And, it's a nice ride from Bloomington to downtown St. Paul, with bike trails a good portion of the way.

                    1. MOA is the same stores and same quality as everywhere else, just on a grander scale. The planet has flattened in terms of distinctive variety and quality. That said, MOA is an efficient place to shop and has simple light rail connectivity to down town (soon both downtowns). Food at the mall is much as you'll find anywhere else. Average to cruddy, but lots of it.

                      Bicycling in the T.C.'s is a great choice. MSP even with absurd weather extremes is the number one or number two cycling community in the nation. Very friendly with a system of trails and public spaces which are really fun to use. Also bike lanes galore. The system that would work quite well for you is called Nice Ride (google it). This is a perfect way to see the cities at a very reasonable cost. Many culinary areas have nice ride kiosks nearby, so checking bicycles in an out would be a snap.

                      I would stop at Birchwood Cafe - kiosk in front. Freewheel Bicycle Cafe,, with bicycle access only on the Midtown Greenway. Bob up to the Global Market if you want too many options - it's like MOA for small operations with shoestring budgets. You should consider eating options around the City's lakes, as well as near Summit Avenue in St. Paul (truly beautiful old homes). Also take in any River trail you can, as well as the view from Cathedral Hill and the History Center, or the Capital.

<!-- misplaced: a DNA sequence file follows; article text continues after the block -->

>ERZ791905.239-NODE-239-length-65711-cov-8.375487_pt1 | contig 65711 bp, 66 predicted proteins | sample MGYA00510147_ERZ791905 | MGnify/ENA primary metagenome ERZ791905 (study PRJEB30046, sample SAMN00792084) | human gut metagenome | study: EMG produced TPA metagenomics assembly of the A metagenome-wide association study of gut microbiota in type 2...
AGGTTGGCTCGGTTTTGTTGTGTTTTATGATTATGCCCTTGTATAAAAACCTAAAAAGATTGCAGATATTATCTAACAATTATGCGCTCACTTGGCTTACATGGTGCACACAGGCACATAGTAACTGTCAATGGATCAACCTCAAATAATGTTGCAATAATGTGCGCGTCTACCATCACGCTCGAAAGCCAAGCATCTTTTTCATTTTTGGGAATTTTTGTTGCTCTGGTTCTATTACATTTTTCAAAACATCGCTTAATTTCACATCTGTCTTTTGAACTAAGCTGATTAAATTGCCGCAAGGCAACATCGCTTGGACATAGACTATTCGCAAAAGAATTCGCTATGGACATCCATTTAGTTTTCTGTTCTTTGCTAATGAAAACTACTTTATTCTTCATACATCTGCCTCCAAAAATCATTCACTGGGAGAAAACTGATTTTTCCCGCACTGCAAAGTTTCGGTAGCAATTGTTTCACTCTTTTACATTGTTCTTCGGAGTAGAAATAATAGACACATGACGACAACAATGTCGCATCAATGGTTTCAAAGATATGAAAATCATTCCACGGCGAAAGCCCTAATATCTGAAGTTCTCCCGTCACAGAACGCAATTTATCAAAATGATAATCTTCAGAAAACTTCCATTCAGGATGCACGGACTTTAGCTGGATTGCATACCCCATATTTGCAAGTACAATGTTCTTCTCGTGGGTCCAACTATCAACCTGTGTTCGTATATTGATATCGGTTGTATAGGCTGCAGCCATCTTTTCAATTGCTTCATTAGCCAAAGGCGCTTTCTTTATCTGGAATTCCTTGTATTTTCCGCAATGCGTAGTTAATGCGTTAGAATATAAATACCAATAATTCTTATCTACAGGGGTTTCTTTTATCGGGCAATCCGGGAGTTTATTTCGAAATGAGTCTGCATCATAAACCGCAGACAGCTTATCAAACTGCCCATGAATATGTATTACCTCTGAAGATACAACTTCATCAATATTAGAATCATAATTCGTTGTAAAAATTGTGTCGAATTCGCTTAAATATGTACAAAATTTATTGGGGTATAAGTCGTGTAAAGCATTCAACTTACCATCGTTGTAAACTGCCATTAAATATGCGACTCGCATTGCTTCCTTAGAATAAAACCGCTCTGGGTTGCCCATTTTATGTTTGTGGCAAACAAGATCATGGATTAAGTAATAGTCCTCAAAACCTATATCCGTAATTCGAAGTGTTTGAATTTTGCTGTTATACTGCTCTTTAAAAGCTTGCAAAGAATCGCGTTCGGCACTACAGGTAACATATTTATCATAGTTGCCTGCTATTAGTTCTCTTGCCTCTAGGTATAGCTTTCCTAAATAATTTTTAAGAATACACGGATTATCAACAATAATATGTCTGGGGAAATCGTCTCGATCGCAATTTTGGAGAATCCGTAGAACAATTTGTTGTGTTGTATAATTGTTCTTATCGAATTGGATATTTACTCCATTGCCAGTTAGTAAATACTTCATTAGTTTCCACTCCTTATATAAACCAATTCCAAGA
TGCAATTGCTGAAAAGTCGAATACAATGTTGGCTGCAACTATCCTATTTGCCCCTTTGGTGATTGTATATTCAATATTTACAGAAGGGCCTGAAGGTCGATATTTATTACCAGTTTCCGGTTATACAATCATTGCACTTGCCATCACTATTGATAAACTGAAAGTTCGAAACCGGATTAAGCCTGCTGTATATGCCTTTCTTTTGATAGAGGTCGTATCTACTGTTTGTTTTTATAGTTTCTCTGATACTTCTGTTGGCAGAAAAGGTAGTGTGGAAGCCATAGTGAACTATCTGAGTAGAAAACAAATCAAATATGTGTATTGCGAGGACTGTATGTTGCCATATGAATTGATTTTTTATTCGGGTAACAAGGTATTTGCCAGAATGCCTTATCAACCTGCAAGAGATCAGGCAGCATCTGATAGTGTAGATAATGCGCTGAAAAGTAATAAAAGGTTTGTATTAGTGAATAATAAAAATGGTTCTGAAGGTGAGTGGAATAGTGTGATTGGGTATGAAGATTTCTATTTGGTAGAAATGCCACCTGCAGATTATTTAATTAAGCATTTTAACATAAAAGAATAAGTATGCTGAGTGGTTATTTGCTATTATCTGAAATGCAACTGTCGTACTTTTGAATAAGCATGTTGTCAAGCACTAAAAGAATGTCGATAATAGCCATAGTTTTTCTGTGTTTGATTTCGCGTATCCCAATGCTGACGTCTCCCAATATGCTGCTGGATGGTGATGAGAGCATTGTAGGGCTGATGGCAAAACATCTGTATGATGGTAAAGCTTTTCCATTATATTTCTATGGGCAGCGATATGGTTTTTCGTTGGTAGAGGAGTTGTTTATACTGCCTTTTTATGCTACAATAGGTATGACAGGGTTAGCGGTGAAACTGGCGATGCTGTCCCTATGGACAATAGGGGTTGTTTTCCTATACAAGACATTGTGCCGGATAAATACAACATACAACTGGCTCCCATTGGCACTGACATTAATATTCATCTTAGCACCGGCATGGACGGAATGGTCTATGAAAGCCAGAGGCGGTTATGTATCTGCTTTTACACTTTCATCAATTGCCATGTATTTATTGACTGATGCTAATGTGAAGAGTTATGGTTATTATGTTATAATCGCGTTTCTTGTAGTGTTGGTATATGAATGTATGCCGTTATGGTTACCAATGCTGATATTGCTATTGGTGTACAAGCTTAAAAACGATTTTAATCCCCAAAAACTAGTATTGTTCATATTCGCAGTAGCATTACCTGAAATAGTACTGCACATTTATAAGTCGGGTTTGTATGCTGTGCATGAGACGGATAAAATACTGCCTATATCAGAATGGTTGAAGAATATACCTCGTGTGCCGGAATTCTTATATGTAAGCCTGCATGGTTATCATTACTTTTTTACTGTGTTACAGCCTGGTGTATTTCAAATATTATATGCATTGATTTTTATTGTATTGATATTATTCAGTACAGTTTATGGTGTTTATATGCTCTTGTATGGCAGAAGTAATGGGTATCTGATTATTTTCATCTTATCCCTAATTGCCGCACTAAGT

As I mention these places, and think of the views and the food, I'm certain that less time in the Mall and more time out and about would make sense. Of course you could end up with a bad ticket for weather (hot or wet, or hot and wet), but we've been having an unusually perfect early summer.

                      Food trucks and farmer's markets are thriving here too. Google and make this a focus. You will not be disappointed for the most part, and the price/quaiity you're looking for are all there.

                      I would not rent bicycles at Minnehaha Falls. I really think Nice Ride will suit you needs and be a hoot too. Other shops have daily rentals with helmets and locks etc..

                      1 Reply
                      1. re: keg

                        I think these are fantastic recs for cycling. Even if you don't rent bikes at Minnehaha Falls, Sea Salt is still a great stop for fried fish, Sebastian Joe's (local) Ice cream, or beer (local choices including Surly and Summit, the former being highly sought after). Note, if you're just getting beer or ice cream, you don't need to wait in the long line.

                        Hamdi (Somali) is right next to Midtown Global Market if you're on a bike and really want to try to Somali food.

                        The Stone Arch Bridge is also good for cycling (and on weekend mornings you can visit Mill City Farmers Market.) If you're comfortable with urban biking you can also visit Kramarczuk's, Punch (Neapolitan) Pizza, or Surdyk's gourmet deli (take out only) from there.


                      2. Very close to the MOA is Andale (I-94 and Nicollet Ave -- only a couple miles from the Mall of America). That's the place for your Mexican street food -- as good as any in MSP in my opinion. The tortas are monstrous and fresh and the tacos are all flavorful.

                        As mentioned, the Midtown Global Market is along the Midtown Greenway. Also the Freewheel Bike Center has very good coffee drinks, sandwiches, smoothies, etc. It's behind the Midtown Global Market.